[In progress] NBC Universal (NYSE: GE) CEO Jeff Zucker opened the McGraw-Hill (NYSE: MHP) Media Summit by taking on Comedy Central's Jon Stewart, who on the Daily Show last week took CNBC and one of its main stars, Mad Money host Jim Cramer, to task for not doing more to be in front of the economic collapse.
Zucker: "I think Jon Stewart was incredibly unfair to CNBC and to business media in general. Everybody wants to find a scapegoat. I'm upset that my 401(k) isn't what it was. But to suggest that CNBC is responsible is absurd. Jim Cramer was out in front during two days in particular, when he went after Ben Bernanke. He told viewers six months ago to go to cash now. It's like holding BusinessWeek responsible for Nov. 2007 for suggesting that AIG was the best stock to buy. You can't look at any singular call that CNBC or Jim Cramer makes. I'm incredibly proud of what we've done."
We're a cable company: In the meantime, CNBC is enjoying its highest ratings ever, Zucker noted, so Stewart's comments aren't likely to dent the network's viewership, he indicated. As he has in the past, Zucker downplayed the broadcasting business, which has been suffering lately. "About 60 percent of our operating profit comes from cable. We're mostly a cable company now, you wouldn't know it by the name, but it's true. We have two core competencies: news and information and cable. That's why the purchase of Oxygen was so important. Oxygen fit perfectly into that thinking, plus, it helped offer a focus for female viewers and advertisers who want to reach them. The option for cross-channel promotion makes Oxygen a plus for us." More after the jump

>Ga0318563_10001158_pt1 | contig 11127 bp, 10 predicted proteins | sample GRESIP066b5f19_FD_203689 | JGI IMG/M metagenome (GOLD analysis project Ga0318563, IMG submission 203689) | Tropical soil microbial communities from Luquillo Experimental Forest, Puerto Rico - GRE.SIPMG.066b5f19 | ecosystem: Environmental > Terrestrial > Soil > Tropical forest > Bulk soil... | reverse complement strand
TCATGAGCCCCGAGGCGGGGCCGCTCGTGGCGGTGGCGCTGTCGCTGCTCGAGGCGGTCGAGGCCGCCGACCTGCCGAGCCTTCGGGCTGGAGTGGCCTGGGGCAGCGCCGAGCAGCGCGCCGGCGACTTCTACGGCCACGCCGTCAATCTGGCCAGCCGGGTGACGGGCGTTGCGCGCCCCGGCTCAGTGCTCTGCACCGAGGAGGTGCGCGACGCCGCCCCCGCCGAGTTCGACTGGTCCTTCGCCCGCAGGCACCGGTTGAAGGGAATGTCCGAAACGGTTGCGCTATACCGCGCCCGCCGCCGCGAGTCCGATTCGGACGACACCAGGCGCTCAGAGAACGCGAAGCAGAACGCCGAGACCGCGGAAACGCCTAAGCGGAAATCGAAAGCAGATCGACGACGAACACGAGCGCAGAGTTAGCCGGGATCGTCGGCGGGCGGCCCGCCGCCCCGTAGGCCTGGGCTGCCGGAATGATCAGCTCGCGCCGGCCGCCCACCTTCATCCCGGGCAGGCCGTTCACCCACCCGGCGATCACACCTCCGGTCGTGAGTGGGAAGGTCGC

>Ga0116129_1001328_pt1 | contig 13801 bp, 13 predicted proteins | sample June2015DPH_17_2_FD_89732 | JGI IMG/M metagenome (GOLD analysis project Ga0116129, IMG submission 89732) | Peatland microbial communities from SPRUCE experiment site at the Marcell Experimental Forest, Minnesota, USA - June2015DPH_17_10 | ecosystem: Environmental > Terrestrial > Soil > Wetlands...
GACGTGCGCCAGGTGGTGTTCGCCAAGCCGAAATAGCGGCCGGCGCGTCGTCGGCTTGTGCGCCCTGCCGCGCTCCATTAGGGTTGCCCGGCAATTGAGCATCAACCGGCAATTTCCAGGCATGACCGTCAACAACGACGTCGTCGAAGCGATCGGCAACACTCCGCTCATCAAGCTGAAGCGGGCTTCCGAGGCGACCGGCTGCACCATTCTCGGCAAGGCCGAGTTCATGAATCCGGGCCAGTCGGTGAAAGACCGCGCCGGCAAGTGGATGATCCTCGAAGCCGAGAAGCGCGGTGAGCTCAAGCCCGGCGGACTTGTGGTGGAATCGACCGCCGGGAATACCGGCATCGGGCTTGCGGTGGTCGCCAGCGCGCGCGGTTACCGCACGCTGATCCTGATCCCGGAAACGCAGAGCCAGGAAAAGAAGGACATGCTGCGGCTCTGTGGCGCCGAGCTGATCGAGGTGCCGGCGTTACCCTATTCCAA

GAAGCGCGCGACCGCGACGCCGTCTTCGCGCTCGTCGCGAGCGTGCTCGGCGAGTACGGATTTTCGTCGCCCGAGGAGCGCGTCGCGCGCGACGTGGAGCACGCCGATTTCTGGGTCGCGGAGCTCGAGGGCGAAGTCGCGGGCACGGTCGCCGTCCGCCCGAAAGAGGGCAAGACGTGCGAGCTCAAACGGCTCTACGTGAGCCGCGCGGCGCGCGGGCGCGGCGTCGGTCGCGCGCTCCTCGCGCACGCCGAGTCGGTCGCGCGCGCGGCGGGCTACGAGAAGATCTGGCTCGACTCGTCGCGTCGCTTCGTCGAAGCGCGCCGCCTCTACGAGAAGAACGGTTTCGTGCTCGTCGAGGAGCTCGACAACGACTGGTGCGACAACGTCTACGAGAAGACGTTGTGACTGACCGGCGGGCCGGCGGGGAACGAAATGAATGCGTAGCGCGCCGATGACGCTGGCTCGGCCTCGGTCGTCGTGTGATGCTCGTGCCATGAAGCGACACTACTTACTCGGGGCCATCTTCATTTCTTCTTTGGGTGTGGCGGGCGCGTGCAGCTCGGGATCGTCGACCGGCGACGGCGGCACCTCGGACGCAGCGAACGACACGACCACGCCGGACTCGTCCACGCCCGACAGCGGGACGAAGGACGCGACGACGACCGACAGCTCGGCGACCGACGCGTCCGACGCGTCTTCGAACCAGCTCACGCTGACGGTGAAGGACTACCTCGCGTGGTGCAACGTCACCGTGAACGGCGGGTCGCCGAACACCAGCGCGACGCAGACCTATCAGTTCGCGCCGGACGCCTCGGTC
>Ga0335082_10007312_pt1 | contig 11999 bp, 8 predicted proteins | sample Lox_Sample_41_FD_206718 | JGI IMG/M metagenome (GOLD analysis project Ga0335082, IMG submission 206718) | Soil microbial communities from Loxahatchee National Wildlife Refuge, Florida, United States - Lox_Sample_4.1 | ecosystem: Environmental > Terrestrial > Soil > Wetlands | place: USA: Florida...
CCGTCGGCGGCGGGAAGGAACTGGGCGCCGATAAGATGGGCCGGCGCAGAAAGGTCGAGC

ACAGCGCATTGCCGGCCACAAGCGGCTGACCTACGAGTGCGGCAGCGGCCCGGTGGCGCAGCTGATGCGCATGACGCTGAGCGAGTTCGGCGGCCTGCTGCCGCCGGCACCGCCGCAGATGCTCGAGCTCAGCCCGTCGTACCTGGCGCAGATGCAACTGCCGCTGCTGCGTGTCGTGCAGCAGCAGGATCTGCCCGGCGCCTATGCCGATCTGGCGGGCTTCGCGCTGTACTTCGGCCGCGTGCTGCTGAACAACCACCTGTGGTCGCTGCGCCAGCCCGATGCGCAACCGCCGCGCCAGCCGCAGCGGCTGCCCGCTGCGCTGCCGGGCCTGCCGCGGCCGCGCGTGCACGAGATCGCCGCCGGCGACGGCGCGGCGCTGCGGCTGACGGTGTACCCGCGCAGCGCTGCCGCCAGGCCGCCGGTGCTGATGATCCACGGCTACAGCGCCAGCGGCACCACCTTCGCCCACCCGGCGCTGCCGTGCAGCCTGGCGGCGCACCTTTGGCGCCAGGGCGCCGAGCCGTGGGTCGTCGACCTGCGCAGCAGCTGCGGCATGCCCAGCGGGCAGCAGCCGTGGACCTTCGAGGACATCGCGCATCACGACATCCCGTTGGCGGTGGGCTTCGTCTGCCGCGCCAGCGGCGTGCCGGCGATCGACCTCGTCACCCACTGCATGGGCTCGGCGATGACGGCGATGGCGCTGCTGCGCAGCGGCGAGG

Questioning the model: After talking up the strength of NBC News across the board, turning to broadcast in general, Zucker was asked about moving Jay Leno to the 10:00 PM slot. "We're going through tremendous changes. I'm sure BusinessWeek is constantly trying to decide how much to put online and how much to put in print. Newspapers didn't ask themselves about the changes, neither did Detroit. We all wish we could put our heads down and wish it were 1987. But technology has changed the way people watch video. NBC primetime has had a difficult time the past 3 or 4 years. Sometimes, you see the world more clearly when you're flat on your back. We've had the same model for 50 years. We have to question that, especially in this economy.
From primetime to all-time: As for Leno and Conan, NBCU wanted to have its cake and eat it too. We wanted to show a commitment to both. This is the third or fourth time we've looked at moving the time of the Tonight Show. technology and viewer habits have made this make sense. We expect to do well, but we don't expect to do as well with the primetime dramas. But what does being number one in primetime mean anymore? What matters is how many people are watching on iTunes, how many are downloading on iTunes? I don't want to say ratings don't matter. It's just that they are not the only gauge anymore."
By David Kaplan